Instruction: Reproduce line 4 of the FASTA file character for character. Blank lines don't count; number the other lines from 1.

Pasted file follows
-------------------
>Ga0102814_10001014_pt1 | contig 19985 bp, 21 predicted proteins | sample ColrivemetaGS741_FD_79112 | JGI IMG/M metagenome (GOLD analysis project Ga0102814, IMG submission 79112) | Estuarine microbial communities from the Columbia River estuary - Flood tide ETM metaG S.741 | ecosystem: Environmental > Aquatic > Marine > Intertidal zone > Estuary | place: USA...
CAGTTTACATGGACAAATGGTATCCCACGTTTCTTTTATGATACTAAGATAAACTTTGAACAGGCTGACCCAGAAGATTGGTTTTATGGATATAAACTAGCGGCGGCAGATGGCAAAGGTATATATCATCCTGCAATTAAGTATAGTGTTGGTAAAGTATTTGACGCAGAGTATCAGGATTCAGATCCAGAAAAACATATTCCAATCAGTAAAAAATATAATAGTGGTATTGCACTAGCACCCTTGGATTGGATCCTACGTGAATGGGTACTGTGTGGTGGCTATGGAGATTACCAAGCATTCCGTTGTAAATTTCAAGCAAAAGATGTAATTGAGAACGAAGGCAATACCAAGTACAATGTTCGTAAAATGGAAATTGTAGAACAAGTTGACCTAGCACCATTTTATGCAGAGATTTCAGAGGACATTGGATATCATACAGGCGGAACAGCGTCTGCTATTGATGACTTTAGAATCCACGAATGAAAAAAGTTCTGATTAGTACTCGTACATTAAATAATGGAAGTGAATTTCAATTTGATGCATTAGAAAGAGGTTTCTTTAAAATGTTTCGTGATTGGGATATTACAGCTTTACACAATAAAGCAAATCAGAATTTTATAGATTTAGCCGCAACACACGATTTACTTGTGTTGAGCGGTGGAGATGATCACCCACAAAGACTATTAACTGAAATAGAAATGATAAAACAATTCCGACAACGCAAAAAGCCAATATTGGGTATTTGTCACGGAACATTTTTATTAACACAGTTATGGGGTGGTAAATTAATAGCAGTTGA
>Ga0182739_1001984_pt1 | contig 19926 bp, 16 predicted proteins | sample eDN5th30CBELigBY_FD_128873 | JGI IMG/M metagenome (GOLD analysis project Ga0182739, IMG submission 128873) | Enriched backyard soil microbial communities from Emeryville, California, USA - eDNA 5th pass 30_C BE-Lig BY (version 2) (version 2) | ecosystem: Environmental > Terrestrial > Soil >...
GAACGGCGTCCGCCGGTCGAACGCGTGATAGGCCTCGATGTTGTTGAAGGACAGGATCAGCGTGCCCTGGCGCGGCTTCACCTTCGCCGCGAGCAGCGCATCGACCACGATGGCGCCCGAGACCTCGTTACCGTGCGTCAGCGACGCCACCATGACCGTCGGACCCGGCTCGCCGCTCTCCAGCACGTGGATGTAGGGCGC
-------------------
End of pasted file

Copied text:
GAACGGCGTCCGCCGGTCGAACGCGTGATAGGCCTCGATGTTGTTGAAGGACAGGATCAGCGTGCCCTGGCGCGGCTTCACCTTCGCCGCGAGCAGCGCATCGACCACGATGGCGCCCGAGACCTCGTTACCGTGCGTCAGCGACGCCACCATGACCGTCGGACCCGGCTCGCCGCTCTCCAGCACGTGGATGTAGGGCGC